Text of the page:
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  • Writer's pictureMaija Tweeddale

Embrace the pace

Hopefully we’re all over the initial panic and uncertainty of lockdown. Now it’s time to work out how to operate in this strange contradictory time which encompasses both intensive (and somewhat relentless) community connecting and quiet, almost total isolation. I'm sure we're at that point of the map where it says “Here be dragons”.....

That being said, we can all take some simple steps that will help us to navigate this uncharted territory.

Slow your food

We can use this forced change of pace to our advantage. For those of us who are in the habit of rushing from one urgent thing to the next and treating meal times as a sprint race we are now completely able to change that habit. Simply by sitting down and chewing our food thoroughly until it is liquid (yes, each bite) our body and mind immediately benefit in a domino-like way: we dial in to the calming, healing side of our nervous system which automatically reduces the stress we feel; we give our gut bugs the best chance of breaking down the nutrients in our food which is what we rely on for nourishment; we support the correct, paced function of our digestive system; and we hear our brain telling us when we have had enough to eat! These things are foundational to our ability to be well.

We now have the chance to create space in our day to make and enjoy slow food too. That’s the kind that takes us a little while to prepare but massively increases the taste and gives us a proud feeling of being a super chef! Slow food needn’t be complicated, for example you can make your own pasta sauce by simmering a can or two of crushed tomatoes with a couple of peeled but whole garlic cloves, a peeled and halved onion and a few sprigs of fresh herbs (thyme, bay leaf, oregano as desired) or a teaspoon of dried Italian herbs for an hour or so over a low heat (until thickened a bit), then remove everything but the garlic and whizz it up or leave it chunky just by squashing the garlic with the back of a spoon and stirring it in. Stir in a few shakes of cayenne or black pepper or tabasco sauce for a bit of a zing.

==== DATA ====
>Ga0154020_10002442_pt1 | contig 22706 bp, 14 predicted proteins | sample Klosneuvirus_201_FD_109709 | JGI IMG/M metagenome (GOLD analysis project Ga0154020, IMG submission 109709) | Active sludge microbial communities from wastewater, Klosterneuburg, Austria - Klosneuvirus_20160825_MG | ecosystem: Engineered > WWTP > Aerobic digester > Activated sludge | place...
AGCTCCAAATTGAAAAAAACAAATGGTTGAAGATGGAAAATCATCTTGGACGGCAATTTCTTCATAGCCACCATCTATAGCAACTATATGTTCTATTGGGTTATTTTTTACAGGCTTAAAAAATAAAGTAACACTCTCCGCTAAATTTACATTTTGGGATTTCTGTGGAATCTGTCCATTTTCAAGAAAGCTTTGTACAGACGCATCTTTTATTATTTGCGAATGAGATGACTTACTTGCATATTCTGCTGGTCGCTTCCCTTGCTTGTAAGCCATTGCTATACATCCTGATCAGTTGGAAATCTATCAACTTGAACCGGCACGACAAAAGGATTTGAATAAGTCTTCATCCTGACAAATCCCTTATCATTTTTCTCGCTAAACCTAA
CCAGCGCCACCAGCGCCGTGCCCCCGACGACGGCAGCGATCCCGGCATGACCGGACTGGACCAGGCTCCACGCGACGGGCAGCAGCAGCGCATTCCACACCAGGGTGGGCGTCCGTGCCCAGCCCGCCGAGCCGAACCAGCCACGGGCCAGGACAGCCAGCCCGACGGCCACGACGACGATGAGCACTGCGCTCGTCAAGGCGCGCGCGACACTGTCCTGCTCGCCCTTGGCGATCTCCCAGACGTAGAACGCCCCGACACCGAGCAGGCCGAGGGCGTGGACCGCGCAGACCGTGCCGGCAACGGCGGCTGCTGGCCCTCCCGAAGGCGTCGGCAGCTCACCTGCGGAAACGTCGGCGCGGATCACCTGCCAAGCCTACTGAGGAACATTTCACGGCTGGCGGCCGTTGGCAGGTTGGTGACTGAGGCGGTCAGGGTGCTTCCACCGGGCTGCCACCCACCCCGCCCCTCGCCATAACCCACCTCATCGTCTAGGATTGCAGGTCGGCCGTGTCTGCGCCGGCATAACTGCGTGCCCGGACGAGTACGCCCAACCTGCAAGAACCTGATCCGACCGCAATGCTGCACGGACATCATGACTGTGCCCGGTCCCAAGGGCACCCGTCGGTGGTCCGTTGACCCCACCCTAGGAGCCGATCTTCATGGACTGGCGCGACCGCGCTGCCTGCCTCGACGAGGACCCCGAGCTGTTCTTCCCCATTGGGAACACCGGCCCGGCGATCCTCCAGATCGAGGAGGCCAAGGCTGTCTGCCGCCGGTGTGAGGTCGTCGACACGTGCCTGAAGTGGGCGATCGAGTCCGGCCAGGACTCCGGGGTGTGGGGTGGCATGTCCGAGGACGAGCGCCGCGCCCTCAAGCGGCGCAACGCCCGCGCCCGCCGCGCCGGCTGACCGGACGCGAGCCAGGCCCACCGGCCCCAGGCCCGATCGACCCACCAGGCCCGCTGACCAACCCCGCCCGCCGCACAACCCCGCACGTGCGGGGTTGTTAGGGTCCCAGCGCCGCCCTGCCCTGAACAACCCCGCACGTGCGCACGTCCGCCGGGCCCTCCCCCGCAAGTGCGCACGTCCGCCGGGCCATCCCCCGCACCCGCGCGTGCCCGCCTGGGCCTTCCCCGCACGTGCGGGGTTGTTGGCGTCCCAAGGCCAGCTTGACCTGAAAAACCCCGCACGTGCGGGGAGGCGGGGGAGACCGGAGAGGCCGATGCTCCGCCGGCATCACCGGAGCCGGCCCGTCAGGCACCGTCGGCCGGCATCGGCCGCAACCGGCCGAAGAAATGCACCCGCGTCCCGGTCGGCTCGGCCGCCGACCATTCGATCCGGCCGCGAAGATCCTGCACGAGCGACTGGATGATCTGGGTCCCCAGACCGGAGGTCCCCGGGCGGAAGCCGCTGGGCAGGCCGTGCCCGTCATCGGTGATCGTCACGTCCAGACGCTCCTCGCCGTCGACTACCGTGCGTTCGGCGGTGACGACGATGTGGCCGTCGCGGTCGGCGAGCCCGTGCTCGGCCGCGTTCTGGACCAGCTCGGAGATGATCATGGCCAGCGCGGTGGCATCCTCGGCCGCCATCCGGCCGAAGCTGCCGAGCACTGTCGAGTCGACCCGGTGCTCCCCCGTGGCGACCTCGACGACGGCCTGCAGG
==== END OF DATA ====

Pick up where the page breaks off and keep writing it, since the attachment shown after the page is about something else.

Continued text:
When you do make it out of the house to get supplies be mindful that high-sugar, ‘quick fix’ foods are really not helpful. Our bodies need a broad range of whole, minimally processed foods to be resilient. Both to viruses and other illnesses, and to stress. So keep the balance of items in your trolley heavily weighted towards fresh vegetables, fruit, eggs, fish, meat and pulses and brown (whole) grains and light on the tempting sugary or snacky stuff – disappointingly this includes the chocolate and wine we’re all getting used to including in our day! I moved the wine out of the fridge and the sweet temptations to the very back of the top shelf in the pantry to make it harder to get to which has worked quite well! We can enjoy these things in small quantities from time to time, but let's not get into the trap of needing them as a crutch. For those of us also managing the day with our kids it’s important to try to fill them with carbs, fat and protein in the form of whole, nourishing foods (snack examples include apple slices spread with peanut butter; whole grain crackers with cheese; hummus and veg sticks like carrot, peppers, cucumber, sugar snap peas; hard boiled eggs), for their own well-being and because their sugar high and the crash that inevitably follows is likely to drive us into making our own poor food choices.

Slow your mind

Revel in being bored! There is immense value in doing nothing. Far from being negative, boredom opens channels in our minds that can be both restful and illuminating. Schedule it if you have to, but take time every day to sit quietly and stare out the window and watch idly. If you’re trying to do it with kids, quietly watching the flame of a small candle together can be a good focus. After a few minutes you can talk about what you saw/heard/felt while doing it. it’s a nice way to check in with what’s going on in the minds of your little people too.

Put your screens away for a period each day – even to the extent that you wrap your phone in a sock and put it at the bottom of a drawer. (That could work for the wine and chocolate too.) Not only is being bombarded with bad news increasing our anxiety but screen time actually stimulates our brains into an anxious state. This applies to the television too. Watch a movie, sure, then go and do something else – this could be something as simple as standing outside your back door rotating your arms gently for a few minutes (as if swimming front crawl and backstroke). Be sure to take deep, slow breaths while you do it. Removing the immediacy that is so possible with modern technology is helpful for us to embrace the new pace of things. When you do pick up your screen again, consider who would benefit from hearing your voice and call someone to check-in and chat.


Like you, I know it’s easy to be stressed right now. Goodness knows we’re all on an emotional roller coaster. But it is important to know that it is also easy to take real and immensely useful steps to lessen that load and the negative health impact from it. Simply starting and ending our day by sitting quietly and taking 10 deep, slow breaths to fill our lungs completely and then fully expel the air; nourishing our body and mind with real, minimally processed food that we have chewed slowly and thoroughly; and moving around gently but with purpose can really make a difference to our well-being right now. What’s more by doing so we make use of this time to create positive habits that will continue to make a difference to our health every day of our future.

If you’d like a personalised nutrition and lifestyle plan to help guide your body back into balance you’re most welcome to click the button to


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